April 7, 2006
By OSHRAT CARMIEL, Courant Staff Writer
Allegations of political shenanigans leveled by operatives of Hartford Mayor Eddie A.Perez against a bitter rival have sparked a criminal probe, but there are also allegations that it was the mayor and his staff who were up to no good.
The Perez allegations, filed originally with the state Elections Enforcement Commission, have been referred to the chief state's attorney's office for review. The complaint has not been made public, but - based on comments by the mayor's staff - the state probably is seeking to determine whether Democratic state Rep. Minnie Gonzalez acted improperly by luring able bodied voters at a Laurel Street apartment building to vote absentee during the Democratic town committee elections on March 7.
A relative of one absentee voter at Laurel Street said, however; that it was Perez's camp that acted improperly on Election Day when they shepherded her mother - who has Alzheimer's disease - to city hall to rescind the absentee ballot she had cast for Gonzalez.
Amparo Martinez, an 81-year old who, records show, has voted absentee for at least the past five years, was one of the voters with whom the mayor's staff took issue on Election Day, saying she was "unaware" that she voted and that Gonzalez handled her ballot after she had marked it.
Martinez's daughter, Elba Calafiore, said town committee candidates affiliated with the mayor went to Martinez's apartment, told her she might have voted illegally and drove her to city hall, where she rescinded her absentee vote. Then they took her to the polls to vote again.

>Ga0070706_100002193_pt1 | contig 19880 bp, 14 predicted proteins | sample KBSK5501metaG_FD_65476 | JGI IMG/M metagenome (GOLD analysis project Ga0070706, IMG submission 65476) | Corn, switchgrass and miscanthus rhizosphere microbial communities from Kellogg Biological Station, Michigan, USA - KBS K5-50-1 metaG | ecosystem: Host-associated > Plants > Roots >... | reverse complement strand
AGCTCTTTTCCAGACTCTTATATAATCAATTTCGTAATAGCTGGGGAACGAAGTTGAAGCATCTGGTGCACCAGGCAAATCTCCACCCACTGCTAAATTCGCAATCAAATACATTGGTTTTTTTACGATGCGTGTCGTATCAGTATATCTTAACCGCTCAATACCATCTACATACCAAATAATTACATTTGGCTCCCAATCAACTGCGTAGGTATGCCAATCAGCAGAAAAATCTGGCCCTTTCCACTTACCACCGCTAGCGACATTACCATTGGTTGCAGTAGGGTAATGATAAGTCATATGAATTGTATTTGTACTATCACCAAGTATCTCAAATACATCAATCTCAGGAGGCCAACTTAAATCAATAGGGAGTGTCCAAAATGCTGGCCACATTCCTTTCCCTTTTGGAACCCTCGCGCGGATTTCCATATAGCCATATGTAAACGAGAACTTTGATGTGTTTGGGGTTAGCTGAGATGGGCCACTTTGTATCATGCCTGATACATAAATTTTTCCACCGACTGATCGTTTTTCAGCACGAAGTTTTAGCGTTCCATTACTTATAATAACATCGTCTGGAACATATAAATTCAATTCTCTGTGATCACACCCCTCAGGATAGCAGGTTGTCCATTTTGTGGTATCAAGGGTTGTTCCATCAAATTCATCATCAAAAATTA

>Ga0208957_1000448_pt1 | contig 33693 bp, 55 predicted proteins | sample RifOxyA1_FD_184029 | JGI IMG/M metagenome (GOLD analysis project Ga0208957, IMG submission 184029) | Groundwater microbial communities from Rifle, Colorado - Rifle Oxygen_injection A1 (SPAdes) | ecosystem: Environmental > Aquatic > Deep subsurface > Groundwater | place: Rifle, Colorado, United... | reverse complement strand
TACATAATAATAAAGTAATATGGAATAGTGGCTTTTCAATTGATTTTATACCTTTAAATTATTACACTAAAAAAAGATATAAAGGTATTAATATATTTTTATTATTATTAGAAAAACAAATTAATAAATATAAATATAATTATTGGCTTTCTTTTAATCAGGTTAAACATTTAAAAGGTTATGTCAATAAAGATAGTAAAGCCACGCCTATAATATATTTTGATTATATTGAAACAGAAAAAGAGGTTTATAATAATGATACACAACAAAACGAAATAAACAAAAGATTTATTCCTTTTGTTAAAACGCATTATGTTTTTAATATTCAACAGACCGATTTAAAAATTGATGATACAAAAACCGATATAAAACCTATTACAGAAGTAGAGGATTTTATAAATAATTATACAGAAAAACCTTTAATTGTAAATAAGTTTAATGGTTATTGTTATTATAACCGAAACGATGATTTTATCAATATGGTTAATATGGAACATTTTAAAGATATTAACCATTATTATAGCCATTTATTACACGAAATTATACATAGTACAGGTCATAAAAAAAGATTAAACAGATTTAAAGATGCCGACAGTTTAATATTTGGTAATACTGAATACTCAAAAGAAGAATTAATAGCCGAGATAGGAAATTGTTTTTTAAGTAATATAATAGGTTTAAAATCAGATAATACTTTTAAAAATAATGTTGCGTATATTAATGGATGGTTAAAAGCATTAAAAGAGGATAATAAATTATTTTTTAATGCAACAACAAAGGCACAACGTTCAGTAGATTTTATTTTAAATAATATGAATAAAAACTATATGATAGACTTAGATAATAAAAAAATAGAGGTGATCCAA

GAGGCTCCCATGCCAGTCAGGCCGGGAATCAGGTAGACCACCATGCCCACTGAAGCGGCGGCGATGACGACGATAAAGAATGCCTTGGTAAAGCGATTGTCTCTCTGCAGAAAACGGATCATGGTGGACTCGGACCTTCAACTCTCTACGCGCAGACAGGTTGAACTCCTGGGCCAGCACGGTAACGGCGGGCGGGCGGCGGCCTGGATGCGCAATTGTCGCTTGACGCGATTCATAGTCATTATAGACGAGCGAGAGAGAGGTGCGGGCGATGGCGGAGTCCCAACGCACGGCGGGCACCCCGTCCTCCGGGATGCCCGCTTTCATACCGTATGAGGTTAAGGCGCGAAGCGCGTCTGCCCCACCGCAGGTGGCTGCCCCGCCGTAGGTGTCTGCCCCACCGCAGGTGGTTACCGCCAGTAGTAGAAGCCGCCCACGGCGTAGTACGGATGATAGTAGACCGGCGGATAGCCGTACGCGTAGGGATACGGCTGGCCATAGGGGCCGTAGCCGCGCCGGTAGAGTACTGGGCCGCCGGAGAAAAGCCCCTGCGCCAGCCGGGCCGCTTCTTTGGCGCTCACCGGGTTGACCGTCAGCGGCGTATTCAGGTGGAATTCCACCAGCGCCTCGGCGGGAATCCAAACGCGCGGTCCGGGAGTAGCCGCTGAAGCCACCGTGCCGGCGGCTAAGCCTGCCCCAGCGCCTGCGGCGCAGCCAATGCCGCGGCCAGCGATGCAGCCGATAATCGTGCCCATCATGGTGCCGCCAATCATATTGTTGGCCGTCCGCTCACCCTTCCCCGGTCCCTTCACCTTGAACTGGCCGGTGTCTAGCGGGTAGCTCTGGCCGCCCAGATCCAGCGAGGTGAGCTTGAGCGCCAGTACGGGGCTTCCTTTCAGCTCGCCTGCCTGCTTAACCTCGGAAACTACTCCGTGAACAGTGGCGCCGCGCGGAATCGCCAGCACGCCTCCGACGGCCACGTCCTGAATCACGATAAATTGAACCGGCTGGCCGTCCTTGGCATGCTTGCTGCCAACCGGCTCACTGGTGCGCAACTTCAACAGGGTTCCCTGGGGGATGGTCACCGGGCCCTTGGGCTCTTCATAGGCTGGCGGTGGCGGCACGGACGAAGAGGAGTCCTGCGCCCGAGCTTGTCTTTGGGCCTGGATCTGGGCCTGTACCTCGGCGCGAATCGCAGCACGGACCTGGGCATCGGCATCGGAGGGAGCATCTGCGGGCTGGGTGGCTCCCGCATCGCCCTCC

"I believe they broke the law right there because that's not proper to do," Calafiore said.
Citing the pending criminal investigation, mayoral chief of staff Matt Hennessy declined to respond to Calafiore's allegations.
But on Election Day, Hennessy said many residents of Laurel Street who voted absentee were at the local senior center that day, evidence that they were fit to go to the polls.
For this Democratic town committee race - a super-local neighborhood election in Gonzalez's 3rd District - she personally registered more than 80 absentee voters at 25 Laurel St., records show. The building, in the Frog Hollow section is populated with many spanish-speaking, elderly and disabled residents.
Backers of the mayor's slate contend that number is suspiciously high. On Election Day, they combed the building, looking to talk to all absentee voters registered by Gonzalez.
"Many of these people were not aware that they had voted," Hennessy said. "These were not people who were out of town or very seriously ill. Nothing like that."
The complaint is the latest chapter of an ongoing feud between Perez and Gonzalez – for the heart of Hartford’s newly emerging Latino voting bloc. Few can agree on the origins of the fracas, but it has endured as a game of one-upmanship that most recently resulted in Perez preventing Gonzalez and her entire winning slate from becoming delegates to the Democratic state nominating convention, which will be held in May.